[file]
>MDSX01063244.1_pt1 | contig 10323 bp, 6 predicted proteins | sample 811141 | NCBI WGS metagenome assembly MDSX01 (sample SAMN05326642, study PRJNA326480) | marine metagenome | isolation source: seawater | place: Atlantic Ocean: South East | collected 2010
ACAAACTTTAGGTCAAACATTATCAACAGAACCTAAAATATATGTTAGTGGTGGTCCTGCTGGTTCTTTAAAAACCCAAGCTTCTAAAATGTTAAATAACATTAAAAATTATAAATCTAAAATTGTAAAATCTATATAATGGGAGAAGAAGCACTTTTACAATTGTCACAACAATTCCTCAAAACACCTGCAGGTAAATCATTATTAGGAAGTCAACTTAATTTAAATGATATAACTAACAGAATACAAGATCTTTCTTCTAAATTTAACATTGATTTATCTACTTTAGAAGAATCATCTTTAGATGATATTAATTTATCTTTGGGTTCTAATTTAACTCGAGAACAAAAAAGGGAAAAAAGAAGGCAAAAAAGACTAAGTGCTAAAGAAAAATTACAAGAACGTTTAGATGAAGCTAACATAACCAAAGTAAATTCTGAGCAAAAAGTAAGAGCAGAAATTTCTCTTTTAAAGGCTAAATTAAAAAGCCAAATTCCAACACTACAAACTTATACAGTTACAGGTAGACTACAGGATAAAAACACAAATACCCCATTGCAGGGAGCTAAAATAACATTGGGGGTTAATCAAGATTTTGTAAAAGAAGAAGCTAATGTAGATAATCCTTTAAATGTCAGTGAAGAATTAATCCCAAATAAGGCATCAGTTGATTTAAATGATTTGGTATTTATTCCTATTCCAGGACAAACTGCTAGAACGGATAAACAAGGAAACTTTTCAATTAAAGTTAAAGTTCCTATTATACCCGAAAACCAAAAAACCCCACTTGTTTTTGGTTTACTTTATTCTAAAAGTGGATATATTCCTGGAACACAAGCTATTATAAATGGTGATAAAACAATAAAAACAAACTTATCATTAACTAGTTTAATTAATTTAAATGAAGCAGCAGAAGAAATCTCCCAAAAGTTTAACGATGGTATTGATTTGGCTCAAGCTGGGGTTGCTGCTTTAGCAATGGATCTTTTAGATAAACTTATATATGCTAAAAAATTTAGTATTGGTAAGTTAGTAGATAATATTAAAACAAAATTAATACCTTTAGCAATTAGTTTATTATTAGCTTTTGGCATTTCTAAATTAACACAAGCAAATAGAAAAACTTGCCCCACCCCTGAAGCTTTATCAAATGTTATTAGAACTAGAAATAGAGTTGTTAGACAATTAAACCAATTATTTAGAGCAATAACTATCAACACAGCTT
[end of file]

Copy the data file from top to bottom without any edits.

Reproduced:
>MDSX01063244.1_pt1 | contig 10323 bp, 6 predicted proteins | sample 811141 | NCBI WGS metagenome assembly MDSX01 (sample SAMN05326642, study PRJNA326480) | marine metagenome | isolation source: seawater | place: Atlantic Ocean: South East | collected 2010
ACAAACTTTAGGTCAAACATTATCAACAGAACCTAAAATATATGTTAGTGGTGGTCCTGCTGGTTCTTTAAAAACCCAAGCTTCTAAAATGTTAAATAACATTAAAAATTATAAATCTAAAATTGTAAAATCTATATAATGGGAGAAGAAGCACTTTTACAATTGTCACAACAATTCCTCAAAACACCTGCAGGTAAATCATTATTAGGAAGTCAACTTAATTTAAATGATATAACTAACAGAATACAAGATCTTTCTTCTAAATTTAACATTGATTTATCTACTTTAGAAGAATCATCTTTAGATGATATTAATTTATCTTTGGGTTCTAATTTAACTCGAGAACAAAAAAGGGAAAAAAGAAGGCAAAAAAGACTAAGTGCTAAAGAAAAATTACAAGAACGTTTAGATGAAGCTAACATAACCAAAGTAAATTCTGAGCAAAAAGTAAGAGCAGAAATTTCTCTTTTAAAGGCTAAATTAAAAAGCCAAATTCCAACACTACAAACTTATACAGTTACAGGTAGACTACAGGATAAAAACACAAATACCCCATTGCAGGGAGCTAAAATAACATTGGGGGTTAATCAAGATTTTGTAAAAGAAGAAGCTAATGTAGATAATCCTTTAAATGTCAGTGAAGAATTAATCCCAAATAAGGCATCAGTTGATTTAAATGATTTGGTATTTATTCCTATTCCAGGACAAACTGCTAGAACGGATAAACAAGGAAACTTTTCAATTAAAGTTAAAGTTCCTATTATACCCGAAAACCAAAAAACCCCACTTGTTTTTGGTTTACTTTATTCTAAAAGTGGATATATTCCTGGAACACAAGCTATTATAAATGGTGATAAAACAATAAAAACAAACTTATCATTAACTAGTTTAATTAATTTAAATGAAGCAGCAGAAGAAATCTCCCAAAAGTTTAACGATGGTATTGATTTGGCTCAAGCTGGGGTTGCTGCTTTAGCAATGGATCTTTTAGATAAACTTATATATGCTAAAAAATTTAGTATTGGTAAGTTAGTAGATAATATTAAAACAAAATTAATACCTTTAGCAATTAGTTTATTATTAGCTTTTGGCATTTCTAAATTAACACAAGCAAATAGAAAAACTTGCCCCACCCCTGAAGCTTTATCAAATGTTATTAGAACTAGAAATAGAGTTGTTAGACAATTAAACCAATTATTTAGAGCAATAACTATCAACACAGCTT